- Biomedical Optics & Medical Imaging
- Defense & Security
- Electronic Imaging & Signal Processing
- Illumination & Displays
- Lasers & Sources
- Micro/Nano Lithography
- Optical Design & Engineering
- Optoelectronics & Communications
- Remote Sensing
- Sensing & Measurement
- Solar & Alternative Energy
- Sign up for Newsroom E-Alerts
- Information for:
Electronic Imaging & Signal Processing
Image-based motion analysis
New software will analyze moving targets in sequences of images: abilities include target tracking, multi-sensor triangulation, and model-based pose estimation.
24 May 2006, SPIE Newsroom. DOI: 10.1117/2.1200604.0192
The quantitative motion analysis of sequences of images poses a challenge in disciplines ranging from automotive crash-test analysis to biological motion studies and military test-range instrumentation. The images can be created using high-speed or standard video cameras in a wide variety of formats. In many cases, analysis requires not only the image data, but various supporting (ancillary or meta) data that can vary over time: these include camera location and pointing, camera frame rate, or radar range data.
Both the processing and analysis requirements can vary widely, from simple, single-camera 2D (x-y) tracking to geometric-lens-distortion correction, model-based pose estimation, multi-camera triangulation, target-shape analysis, and radiometric analysis. Unique to image-based motion analysis is the need to deal with sequences of images—possibly exploiting ancillary data—to develop time histories of the desired features of objects, such as position, shape, and intensity.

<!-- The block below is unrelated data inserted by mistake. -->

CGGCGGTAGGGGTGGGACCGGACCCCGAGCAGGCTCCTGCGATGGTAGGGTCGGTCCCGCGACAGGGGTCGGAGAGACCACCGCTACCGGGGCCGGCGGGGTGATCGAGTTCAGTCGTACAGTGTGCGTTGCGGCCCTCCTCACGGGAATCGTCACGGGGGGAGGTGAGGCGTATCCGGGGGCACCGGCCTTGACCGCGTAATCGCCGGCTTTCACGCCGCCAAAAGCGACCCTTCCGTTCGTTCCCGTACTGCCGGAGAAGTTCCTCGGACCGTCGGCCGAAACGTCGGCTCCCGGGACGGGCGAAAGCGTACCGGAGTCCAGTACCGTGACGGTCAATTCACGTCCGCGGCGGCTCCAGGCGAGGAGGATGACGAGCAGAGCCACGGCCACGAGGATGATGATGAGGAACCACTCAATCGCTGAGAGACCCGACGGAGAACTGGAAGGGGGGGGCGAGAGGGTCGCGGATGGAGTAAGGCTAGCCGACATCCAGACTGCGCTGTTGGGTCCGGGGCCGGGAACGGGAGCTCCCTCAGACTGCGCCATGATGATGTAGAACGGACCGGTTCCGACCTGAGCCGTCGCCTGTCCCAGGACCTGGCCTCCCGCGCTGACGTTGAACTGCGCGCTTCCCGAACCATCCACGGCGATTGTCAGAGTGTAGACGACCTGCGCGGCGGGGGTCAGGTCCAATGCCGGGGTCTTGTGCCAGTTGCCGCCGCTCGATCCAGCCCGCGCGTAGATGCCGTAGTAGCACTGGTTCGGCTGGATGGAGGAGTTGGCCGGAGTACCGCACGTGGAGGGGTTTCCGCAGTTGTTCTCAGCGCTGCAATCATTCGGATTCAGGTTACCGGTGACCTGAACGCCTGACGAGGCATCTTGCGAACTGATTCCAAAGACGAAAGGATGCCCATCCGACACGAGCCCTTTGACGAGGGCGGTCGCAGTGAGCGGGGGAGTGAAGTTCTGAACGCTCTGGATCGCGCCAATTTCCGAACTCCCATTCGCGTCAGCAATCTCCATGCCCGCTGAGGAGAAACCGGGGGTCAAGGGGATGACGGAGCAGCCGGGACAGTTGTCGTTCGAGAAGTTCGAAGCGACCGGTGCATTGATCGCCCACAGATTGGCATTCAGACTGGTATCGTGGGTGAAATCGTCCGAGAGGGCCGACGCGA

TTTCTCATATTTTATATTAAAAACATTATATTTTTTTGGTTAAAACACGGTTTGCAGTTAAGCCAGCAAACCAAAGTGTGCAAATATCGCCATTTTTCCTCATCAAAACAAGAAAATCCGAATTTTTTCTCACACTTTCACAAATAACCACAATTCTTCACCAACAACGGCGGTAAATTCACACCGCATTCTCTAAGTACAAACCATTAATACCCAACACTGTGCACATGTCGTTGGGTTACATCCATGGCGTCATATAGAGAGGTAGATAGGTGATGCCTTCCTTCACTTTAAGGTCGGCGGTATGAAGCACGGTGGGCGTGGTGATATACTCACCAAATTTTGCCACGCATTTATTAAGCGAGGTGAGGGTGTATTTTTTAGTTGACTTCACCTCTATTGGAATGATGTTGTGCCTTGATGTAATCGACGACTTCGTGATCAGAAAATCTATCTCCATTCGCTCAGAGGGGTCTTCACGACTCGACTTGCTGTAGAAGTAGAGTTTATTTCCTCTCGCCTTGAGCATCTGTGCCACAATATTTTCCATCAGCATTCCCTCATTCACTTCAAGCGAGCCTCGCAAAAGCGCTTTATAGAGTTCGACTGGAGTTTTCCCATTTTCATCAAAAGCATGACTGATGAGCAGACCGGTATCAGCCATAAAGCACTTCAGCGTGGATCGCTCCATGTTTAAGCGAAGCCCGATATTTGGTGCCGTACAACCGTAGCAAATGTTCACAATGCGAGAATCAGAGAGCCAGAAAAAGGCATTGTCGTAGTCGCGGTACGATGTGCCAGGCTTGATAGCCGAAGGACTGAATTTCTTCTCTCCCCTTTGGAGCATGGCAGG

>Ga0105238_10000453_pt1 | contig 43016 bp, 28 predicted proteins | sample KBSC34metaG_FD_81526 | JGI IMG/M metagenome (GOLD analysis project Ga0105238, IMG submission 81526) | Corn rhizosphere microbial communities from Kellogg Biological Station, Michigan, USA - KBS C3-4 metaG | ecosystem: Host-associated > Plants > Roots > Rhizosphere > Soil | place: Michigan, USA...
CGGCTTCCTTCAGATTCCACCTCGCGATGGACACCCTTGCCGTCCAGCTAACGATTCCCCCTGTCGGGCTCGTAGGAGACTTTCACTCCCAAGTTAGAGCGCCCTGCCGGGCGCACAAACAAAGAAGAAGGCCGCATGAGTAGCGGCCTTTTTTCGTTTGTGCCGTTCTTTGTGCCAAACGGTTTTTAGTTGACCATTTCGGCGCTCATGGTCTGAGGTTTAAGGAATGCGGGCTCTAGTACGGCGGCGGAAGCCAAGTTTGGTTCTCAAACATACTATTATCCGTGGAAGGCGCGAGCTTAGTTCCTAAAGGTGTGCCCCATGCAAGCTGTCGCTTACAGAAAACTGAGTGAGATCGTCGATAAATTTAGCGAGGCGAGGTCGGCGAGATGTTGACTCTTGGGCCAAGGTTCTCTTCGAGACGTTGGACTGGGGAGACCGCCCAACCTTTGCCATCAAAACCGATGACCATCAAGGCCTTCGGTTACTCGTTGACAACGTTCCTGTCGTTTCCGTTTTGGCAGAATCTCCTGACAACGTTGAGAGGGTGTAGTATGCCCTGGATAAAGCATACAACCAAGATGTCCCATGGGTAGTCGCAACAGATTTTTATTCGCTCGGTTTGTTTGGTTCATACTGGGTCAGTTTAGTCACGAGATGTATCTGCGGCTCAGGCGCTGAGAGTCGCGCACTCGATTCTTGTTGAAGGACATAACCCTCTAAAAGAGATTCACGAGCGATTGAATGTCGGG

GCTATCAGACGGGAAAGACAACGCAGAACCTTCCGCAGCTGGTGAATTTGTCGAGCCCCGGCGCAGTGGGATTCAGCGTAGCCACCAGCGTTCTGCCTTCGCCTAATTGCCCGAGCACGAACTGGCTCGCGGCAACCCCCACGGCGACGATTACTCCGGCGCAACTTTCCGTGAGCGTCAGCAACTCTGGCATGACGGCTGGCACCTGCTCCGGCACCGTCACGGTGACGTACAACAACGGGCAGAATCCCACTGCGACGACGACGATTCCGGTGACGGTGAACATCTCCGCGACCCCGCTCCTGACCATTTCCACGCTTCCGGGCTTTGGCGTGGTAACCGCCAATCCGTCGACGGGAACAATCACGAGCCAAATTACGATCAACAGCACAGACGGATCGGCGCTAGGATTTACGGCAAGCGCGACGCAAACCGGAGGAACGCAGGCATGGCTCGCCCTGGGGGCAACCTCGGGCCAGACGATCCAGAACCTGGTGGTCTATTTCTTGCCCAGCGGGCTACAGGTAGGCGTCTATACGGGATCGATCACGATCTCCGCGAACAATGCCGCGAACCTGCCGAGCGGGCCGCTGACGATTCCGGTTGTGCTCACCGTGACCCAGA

In traditional motion analysis, each target in each frame is manually designated. While this is acceptable for short sequences with only a few targets, it becomes impractical otherwise. To address the needs and challenges of image-based motion analysis, I developed the Visual Fusion motion analysis software package (see Figure 1): a software analysis tool suitable for a wide spectrum of users with expertise ranging from personnel without degrees to Ph.D.-level investigators in a broad range of application fields. It also required the development and integration of many kinds of image-analysis technology with much wider applications: these include multi-target tracking, triangulation-error analysis, automatic outlining of complex-shaped targets, and the correction of complex optical distortions.
Figure 1. Motion-analysis software user interface showing target detection and tracking, plotting of position versus time, Fourier transform to determine frequency, and curve fitting to provide more exact estimation.
Motion analysis can be seen as consisting of the following steps: image pre-processing; target detection and feature extraction (shape, moments, centroid, leading edge, intensity); correction for optical distortion; calibration from focal-plane pixel space to units such as azimuth and elevation or x-y distance units (e.g. meters); calibration from pixel grey scale to radiometric intensity units; and detect-to-track association to develop time histories or tracks (see Figure 2). This can be followed by multi-sensor triangulation, model-based pose estimation, determination of the motion of one object relative to another, numerical derivatives or curve fitting to estimate velocity and acceleration, or frequency analysis. Each of these involve a variety of adjustable parameters or even algorithms, necessitating the development of a user interface that provides simple operations for many applications, but allows the experienced user to adjust parameters for more challenging problems.